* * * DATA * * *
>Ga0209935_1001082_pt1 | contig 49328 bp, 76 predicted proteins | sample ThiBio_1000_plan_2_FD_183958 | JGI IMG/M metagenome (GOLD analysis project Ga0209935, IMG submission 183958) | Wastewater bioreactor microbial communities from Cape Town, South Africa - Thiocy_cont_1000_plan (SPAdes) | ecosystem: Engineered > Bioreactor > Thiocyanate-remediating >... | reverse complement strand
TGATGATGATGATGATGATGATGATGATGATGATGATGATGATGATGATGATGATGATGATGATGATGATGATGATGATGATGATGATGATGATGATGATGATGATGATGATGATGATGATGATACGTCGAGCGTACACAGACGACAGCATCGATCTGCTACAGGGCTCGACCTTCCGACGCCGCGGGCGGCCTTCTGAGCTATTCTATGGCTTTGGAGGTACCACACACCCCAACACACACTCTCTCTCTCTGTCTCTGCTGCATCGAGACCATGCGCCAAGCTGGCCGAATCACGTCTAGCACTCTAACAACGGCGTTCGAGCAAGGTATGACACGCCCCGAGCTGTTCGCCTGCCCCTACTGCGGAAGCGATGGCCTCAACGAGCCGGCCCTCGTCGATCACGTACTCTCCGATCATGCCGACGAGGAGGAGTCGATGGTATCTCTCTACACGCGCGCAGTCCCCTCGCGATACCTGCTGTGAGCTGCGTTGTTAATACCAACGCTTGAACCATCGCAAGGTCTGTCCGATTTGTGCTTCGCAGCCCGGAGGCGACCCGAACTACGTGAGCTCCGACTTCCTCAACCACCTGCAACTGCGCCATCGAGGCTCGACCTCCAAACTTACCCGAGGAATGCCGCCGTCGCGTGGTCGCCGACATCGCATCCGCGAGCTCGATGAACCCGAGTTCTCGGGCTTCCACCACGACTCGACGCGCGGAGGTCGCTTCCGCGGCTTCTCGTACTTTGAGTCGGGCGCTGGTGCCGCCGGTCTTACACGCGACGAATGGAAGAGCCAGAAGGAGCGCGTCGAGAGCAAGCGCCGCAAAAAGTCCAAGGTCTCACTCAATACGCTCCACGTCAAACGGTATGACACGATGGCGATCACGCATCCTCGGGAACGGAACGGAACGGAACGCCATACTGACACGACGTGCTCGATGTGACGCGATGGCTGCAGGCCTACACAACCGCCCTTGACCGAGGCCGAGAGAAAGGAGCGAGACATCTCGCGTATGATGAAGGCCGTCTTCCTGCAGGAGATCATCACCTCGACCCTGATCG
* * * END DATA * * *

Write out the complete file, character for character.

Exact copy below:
>Ga0209935_1001082_pt1 | contig 49328 bp, 76 predicted proteins | sample ThiBio_1000_plan_2_FD_183958 | JGI IMG/M metagenome (GOLD analysis project Ga0209935, IMG submission 183958) | Wastewater bioreactor microbial communities from Cape Town, South Africa - Thiocy_cont_1000_plan (SPAdes) | ecosystem: Engineered > Bioreactor > Thiocyanate-remediating >... | reverse complement strand
TGATGATGATGATGATGATGATGATGATGATGATGATGATGATGATGATGATGATGATGATGATGATGATGATGATGATGATGATGATGATGATGATGATGATGATGATGATGATGATGATGATACGTCGAGCGTACACAGACGACAGCATCGATCTGCTACAGGGCTCGACCTTCCGACGCCGCGGGCGGCCTTCTGAGCTATTCTATGGCTTTGGAGGTACCACACACCCCAACACACACTCTCTCTCTCTGTCTCTGCTGCATCGAGACCATGCGCCAAGCTGGCCGAATCACGTCTAGCACTCTAACAACGGCGTTCGAGCAAGGTATGACACGCCCCGAGCTGTTCGCCTGCCCCTACTGCGGAAGCGATGGCCTCAACGAGCCGGCCCTCGTCGATCACGTACTCTCCGATCATGCCGACGAGGAGGAGTCGATGGTATCTCTCTACACGCGCGCAGTCCCCTCGCGATACCTGCTGTGAGCTGCGTTGTTAATACCAACGCTTGAACCATCGCAAGGTCTGTCCGATTTGTGCTTCGCAGCCCGGAGGCGACCCGAACTACGTGAGCTCCGACTTCCTCAACCACCTGCAACTGCGCCATCGAGGCTCGACCTCCAAACTTACCCGAGGAATGCCGCCGTCGCGTGGTCGCCGACATCGCATCCGCGAGCTCGATGAACCCGAGTTCTCGGGCTTCCACCACGACTCGACGCGCGGAGGTCGCTTCCGCGGCTTCTCGTACTTTGAGTCGGGCGCTGGTGCCGCCGGTCTTACACGCGACGAATGGAAGAGCCAGAAGGAGCGCGTCGAGAGCAAGCGCCGCAAAAAGTCCAAGGTCTCACTCAATACGCTCCACGTCAAACGGTATGACACGATGGCGATCACGCATCCTCGGGAACGGAACGGAACGGAACGCCATACTGACACGACGTGCTCGATGTGACGCGATGGCTGCAGGCCTACACAACCGCCCTTGACCGAGGCCGAGAGAAAGGAGCGAGACATCTCGCGTATGATGAAGGCCGTCTTCCTGCAGGAGATCATCACCTCGACCCTGATCG